I am not Japanese, nor can I read Japanese ebooks, nor have I purchased any or tried to send any to the Kobo Service. I did try and send an English language ebook to the Kobo service from the Pottermore store. Check out the error messages!
Pottermore store tech support indicated i had to unlink and relink my kobo account to their sotre. That worked.
There is no more complicated way to buy ebooks than to use the Pottermore Store. I highly recommend against it as no doubt it will confuse you and waste time. It is a feat of strength to get these onto your Kobo service so you can use with IPad or Kobo reader. Same with other services. Pottermore wants you to buy from them, cut out the middleman I guess, except your labour exceeds the cost of the ebook purchases. It would probably take you less time to find them somewhere without DRM or drive to the library a few times to check them out in dead tree format. No doubt people find it more convenient to pirate the Harry Potter books than to buy them like I did.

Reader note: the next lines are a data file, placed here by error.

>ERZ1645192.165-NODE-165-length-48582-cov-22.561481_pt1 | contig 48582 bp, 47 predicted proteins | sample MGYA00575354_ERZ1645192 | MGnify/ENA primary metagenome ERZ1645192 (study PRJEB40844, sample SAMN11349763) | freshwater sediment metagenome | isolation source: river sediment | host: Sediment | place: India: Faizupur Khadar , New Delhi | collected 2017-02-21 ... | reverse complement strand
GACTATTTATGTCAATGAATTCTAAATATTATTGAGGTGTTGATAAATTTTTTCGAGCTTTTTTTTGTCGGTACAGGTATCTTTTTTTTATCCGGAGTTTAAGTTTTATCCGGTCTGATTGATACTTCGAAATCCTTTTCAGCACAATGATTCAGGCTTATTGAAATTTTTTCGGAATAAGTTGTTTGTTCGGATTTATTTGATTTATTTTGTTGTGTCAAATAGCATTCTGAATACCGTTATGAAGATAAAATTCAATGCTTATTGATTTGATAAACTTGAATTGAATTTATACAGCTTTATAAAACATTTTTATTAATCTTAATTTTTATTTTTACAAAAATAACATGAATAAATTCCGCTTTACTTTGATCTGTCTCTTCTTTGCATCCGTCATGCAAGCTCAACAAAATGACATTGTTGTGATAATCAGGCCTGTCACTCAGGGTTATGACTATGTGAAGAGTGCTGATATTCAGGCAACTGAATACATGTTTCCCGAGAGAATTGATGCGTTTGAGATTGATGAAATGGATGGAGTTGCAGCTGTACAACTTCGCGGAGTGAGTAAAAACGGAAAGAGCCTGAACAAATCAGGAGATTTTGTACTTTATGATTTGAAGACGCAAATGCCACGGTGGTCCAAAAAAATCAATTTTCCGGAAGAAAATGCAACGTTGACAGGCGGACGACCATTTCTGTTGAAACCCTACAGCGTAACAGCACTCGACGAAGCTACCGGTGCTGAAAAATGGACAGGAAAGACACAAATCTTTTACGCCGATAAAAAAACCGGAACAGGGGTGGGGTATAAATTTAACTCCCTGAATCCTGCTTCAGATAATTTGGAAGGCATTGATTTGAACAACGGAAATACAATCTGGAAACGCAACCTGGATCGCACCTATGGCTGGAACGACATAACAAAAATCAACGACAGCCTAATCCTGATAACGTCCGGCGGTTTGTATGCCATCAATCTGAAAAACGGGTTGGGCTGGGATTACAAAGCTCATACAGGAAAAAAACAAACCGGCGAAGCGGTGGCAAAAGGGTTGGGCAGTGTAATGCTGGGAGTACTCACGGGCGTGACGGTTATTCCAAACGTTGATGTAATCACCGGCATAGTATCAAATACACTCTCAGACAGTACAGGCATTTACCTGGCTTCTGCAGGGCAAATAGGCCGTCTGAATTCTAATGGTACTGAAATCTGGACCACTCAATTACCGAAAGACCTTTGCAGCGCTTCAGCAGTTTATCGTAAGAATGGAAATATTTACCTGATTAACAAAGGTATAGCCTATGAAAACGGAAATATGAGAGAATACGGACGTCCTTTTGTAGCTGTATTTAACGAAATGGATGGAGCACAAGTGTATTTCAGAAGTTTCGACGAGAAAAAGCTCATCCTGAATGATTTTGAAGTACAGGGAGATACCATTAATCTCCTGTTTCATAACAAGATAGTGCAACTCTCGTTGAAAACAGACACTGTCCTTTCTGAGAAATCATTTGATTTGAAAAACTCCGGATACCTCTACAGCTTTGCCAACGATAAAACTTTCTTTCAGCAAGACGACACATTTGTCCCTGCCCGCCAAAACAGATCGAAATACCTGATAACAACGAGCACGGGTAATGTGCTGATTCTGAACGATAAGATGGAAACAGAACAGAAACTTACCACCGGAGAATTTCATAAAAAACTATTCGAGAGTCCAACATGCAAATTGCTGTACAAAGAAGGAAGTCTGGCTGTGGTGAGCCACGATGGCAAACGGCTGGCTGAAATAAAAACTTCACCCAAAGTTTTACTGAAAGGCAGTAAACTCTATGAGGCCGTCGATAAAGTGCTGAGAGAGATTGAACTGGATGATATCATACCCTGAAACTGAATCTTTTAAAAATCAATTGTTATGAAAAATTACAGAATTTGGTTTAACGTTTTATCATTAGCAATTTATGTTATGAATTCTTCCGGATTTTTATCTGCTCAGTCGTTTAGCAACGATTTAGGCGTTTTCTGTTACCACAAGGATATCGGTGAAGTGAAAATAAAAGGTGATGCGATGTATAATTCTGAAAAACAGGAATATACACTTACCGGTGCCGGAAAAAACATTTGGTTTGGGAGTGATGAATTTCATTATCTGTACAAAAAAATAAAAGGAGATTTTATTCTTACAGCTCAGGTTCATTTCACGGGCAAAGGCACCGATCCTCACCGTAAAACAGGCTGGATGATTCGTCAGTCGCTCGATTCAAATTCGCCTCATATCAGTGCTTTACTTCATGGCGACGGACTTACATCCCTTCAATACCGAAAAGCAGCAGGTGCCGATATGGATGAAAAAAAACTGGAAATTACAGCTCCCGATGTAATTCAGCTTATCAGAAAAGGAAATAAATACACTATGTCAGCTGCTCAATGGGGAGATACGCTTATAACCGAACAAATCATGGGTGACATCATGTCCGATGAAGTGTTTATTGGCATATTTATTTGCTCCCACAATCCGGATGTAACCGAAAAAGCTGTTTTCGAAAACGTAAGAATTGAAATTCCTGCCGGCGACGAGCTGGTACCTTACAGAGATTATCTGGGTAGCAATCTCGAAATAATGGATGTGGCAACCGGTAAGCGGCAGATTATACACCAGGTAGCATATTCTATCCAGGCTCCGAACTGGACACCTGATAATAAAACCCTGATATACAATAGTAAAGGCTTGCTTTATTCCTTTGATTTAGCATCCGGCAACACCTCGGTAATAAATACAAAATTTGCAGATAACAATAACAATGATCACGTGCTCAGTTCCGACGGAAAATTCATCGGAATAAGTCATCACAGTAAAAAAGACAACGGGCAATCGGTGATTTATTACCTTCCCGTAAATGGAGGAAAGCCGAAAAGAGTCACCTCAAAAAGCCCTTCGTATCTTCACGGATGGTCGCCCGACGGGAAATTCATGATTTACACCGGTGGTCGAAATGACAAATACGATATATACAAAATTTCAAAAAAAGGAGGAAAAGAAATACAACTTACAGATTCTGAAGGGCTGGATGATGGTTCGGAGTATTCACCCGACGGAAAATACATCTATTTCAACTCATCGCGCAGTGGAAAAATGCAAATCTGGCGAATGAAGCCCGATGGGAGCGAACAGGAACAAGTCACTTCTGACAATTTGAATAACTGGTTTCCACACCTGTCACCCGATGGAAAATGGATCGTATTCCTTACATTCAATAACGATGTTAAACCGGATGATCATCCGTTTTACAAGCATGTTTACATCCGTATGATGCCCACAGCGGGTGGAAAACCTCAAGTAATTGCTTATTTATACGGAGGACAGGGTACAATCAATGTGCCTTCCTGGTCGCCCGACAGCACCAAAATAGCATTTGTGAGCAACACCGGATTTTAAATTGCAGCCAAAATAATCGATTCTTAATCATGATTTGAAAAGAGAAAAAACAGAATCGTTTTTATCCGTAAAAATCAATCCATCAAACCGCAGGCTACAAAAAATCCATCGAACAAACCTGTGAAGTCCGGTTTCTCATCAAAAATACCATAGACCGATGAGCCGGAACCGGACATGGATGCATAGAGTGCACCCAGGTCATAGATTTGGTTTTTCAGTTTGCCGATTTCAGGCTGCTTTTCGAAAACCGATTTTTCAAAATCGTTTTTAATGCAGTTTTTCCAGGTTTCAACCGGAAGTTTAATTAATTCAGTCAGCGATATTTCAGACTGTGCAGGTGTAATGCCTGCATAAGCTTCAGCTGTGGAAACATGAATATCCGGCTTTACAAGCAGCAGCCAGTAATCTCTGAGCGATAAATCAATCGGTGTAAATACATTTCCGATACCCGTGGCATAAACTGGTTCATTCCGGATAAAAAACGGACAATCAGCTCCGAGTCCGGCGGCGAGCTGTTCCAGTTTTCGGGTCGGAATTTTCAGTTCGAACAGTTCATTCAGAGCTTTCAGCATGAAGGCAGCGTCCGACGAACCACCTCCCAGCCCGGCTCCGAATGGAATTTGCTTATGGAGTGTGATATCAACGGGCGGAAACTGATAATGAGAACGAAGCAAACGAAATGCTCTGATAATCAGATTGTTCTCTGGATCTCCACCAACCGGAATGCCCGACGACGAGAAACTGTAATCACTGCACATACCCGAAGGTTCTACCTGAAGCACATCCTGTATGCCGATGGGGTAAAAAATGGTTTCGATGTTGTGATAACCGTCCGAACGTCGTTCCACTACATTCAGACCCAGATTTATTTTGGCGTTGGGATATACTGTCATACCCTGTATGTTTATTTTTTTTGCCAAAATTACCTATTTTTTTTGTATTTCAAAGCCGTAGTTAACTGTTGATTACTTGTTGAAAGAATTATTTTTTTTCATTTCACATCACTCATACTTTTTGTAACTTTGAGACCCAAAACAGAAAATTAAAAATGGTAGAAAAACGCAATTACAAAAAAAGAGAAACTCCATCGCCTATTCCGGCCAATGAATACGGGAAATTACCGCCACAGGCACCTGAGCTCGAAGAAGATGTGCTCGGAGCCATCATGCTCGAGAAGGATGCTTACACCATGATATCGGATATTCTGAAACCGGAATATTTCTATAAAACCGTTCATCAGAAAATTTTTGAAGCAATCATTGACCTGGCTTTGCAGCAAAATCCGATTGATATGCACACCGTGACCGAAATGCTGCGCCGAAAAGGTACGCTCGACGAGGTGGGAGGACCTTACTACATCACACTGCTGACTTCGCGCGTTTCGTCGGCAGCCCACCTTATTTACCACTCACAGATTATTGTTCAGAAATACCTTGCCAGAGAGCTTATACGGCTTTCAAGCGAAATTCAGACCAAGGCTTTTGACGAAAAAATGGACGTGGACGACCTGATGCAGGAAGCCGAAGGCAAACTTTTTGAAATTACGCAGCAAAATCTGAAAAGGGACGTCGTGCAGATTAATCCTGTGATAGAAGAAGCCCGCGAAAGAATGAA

Tried to change my password on the store, this is the output in the browser. From the user feedback (ignoring my skitch comments) could anyone possibly know if their password took or not? Make sure you keep your old password after changing your password on Pottermore store. Because you might think you changed it, only you didn’t.
Ikea has some serious usability issues.
Failure # 1. I went to IKea online and created an account profile before shopping. I did not realize I was at the US site, probably a search engine had me on the US site. Of course I wasn’t challenged for a postal code or anything. So I create my account, then realize I on the wrong country web site.